Alfred Shea Addis

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Alfred Shea Addis
Alfred Shea Addis.jpg
Born 1832
Died 10 September 1886
Chihuahua, Mexico
Cause of death Gunshot wound
Nationality American
Occupation Photographer
Known for Photography
Spouse(s) Sarah Short
Children Yda Hillis Addis, Judge Addis

Alfred Shea Addis (1832 – 10 September 1886), also known as A. S. Addis, was an American Western itinerant photographer, mostly known for photographs of Kansas, Mexico and the American Southwest.

Early life[edit]

Born in Philadelphia, Alfred Shea Addis migrated to Lawrence, Kansas in 1850. He worked as a photographer’s assistant for Thomas Short, quickly learning the art of photography and gradually securing his own clients under Short's guidance. Addis later married Short's daughter, Sarah. The Addises had two children, Yda Hillis Addis (born 1857) and Judge Addis (born 1862). The families were Confederate sympathizers. When the situation in Lawrence became too violent, the Addises and the Shorts moved to Leavenworth, Kansas, where they lived near the protection of the fort.

Fort Leavenworth[edit]

Addis started his own photography business. He advertised "Photographs, Ambrotypes, Melainotypes. Photographs framed in Superior style. Pins and Lockets filled in best style. Call and give me a trial."[1] At night he managed the Union Theater which he later purchased. As the potential for civil war heated up, the abolitionists increased their stronghold in Leavenworth and violence broke out there when Missouri seceded from the Union in November 1862, prompting Brigadier General James G. Blunt to proclaim martial law. In August 1863 the pro-slavery bushwhacker William Quantrill led a massacre of pro-Union citizens at Lawrence.[2] Addis gave a benefit performance at the Union Theater, with the proceeds to go to the Lawrence victims. In January 1864, abolitionists burned down the Union Theater. The Shorts and the Addises, along with their slaves, fled to northern Mexico.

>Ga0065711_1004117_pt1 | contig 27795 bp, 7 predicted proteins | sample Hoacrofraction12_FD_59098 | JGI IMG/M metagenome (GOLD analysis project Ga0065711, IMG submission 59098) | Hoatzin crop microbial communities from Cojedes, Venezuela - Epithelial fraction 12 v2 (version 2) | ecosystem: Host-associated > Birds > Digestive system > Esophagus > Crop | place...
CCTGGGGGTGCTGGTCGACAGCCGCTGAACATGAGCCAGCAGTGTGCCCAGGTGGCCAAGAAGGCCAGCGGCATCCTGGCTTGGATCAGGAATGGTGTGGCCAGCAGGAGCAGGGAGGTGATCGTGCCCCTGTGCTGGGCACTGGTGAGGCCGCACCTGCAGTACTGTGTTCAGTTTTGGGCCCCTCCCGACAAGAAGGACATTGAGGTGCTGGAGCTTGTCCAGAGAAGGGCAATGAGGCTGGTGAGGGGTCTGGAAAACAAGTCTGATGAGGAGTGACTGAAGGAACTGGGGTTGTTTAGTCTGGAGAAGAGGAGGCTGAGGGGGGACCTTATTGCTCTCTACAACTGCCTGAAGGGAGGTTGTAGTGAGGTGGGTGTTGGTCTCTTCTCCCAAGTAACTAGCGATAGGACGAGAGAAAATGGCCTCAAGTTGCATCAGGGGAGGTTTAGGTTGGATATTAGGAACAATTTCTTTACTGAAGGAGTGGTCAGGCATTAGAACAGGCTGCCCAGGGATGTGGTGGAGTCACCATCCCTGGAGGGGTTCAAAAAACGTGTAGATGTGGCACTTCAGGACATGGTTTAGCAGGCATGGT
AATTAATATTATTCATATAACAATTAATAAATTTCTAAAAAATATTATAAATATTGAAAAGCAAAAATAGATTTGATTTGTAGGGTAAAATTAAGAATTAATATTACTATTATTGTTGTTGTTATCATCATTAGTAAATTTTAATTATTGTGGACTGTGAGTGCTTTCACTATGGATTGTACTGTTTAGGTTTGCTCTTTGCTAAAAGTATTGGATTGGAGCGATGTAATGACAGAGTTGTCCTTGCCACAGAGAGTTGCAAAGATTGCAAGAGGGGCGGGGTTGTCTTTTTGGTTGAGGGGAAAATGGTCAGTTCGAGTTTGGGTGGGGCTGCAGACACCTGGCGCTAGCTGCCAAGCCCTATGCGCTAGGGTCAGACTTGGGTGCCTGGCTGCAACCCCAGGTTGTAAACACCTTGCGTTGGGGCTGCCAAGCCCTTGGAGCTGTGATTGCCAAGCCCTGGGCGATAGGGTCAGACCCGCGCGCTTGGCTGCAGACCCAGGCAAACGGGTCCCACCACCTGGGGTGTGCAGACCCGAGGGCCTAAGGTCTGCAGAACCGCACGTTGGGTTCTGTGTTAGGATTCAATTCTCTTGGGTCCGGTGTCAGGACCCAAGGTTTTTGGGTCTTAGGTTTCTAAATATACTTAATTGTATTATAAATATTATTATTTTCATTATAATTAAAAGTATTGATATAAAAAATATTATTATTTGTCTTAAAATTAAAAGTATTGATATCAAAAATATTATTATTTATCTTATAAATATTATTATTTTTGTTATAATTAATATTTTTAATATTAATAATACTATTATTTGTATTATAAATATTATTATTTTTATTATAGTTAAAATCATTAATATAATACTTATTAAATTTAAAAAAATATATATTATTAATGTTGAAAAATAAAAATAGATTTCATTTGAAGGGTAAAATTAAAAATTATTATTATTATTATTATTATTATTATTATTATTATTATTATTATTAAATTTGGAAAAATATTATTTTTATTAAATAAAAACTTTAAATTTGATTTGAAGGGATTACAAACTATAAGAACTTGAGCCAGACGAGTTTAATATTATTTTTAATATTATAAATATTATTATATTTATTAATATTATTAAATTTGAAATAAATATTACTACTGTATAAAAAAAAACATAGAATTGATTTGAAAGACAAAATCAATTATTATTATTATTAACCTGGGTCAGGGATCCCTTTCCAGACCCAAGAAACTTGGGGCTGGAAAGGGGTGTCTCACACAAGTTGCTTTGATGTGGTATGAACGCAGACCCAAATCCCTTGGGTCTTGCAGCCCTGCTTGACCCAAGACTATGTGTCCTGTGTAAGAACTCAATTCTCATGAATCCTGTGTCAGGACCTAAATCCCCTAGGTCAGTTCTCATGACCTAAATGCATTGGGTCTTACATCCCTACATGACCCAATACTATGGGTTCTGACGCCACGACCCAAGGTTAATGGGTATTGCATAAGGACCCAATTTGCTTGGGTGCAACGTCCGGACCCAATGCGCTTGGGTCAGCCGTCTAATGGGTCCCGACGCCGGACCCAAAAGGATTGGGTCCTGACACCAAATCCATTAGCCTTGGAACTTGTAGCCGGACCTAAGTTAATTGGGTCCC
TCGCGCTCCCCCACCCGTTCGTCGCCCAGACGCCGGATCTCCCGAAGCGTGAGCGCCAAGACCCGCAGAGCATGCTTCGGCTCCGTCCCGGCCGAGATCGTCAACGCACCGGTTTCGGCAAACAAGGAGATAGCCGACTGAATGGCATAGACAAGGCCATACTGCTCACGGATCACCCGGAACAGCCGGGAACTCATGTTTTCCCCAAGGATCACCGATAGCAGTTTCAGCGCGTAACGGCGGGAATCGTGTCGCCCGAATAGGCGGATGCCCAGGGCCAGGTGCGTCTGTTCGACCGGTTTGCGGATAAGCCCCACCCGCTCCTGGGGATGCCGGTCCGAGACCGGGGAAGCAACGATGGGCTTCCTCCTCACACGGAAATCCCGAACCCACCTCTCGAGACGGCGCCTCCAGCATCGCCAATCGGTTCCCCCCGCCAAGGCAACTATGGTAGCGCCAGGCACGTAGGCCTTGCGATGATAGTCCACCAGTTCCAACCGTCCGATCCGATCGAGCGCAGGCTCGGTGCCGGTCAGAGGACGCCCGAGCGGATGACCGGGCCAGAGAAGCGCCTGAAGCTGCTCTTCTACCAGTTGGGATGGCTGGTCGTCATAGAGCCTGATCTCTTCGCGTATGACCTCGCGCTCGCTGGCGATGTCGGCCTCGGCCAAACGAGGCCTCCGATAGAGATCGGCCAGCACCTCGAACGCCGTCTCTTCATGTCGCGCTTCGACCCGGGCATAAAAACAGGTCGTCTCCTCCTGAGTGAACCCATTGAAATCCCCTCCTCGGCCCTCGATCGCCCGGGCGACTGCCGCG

The Addises and Shorts first went to Chihuahua, where they found other Confederate sympathizers. Addis took photographs of the Mexican landscapes and the indigenous people and sold his cartes de visit to art dealers in New York. When he scouted for wilderness landscapes and exotic vistas to photograph, he often took along his daughter Yda to translate the Indian and Spanish languages to English. Addis moved his family further south into Mexico, looking for new views of native people and the country. By mule train the family migrated to Mazatlán and Hermosillo. After the Civil War ended, Addis took his family aboard the sailing ship The Orizaba for California.

Return to America[edit]

In California, the Addises and the Shorts lived in a house located on Bunker Hill in Los Angeles. His children attended school in the small Los Angeles School House. The women kept house and took in boarders.

When Addis heard of veins of gold and silver in New Mexico and Nevada, he left Los Angeles for the mines, photographing Indian tribes and buying real estate along the way. When he moved to Tucson, Arizona, he became the territorial marshal. His son, then a young man, joined his father in Tucson. A thief who robbed Addis fled to Mexico but was tracked to, Chihuahua, Mexico by Addis and his son. Addis was shot by the thief and died the following day.


Addis was a prolific photographer and his work appears in many private and public collections, however cartes de visites, cabinet cards, stereographs and photographs with his imprints are relatively uncommon.


  1. ^ Leavenworth the Weekly Inquirer Thursday Morning, April 17, 1862
  2. ^ James M. McPherson, Battle Cry for Freedom: The Civil War Era, New York, Oxford University Press, 1988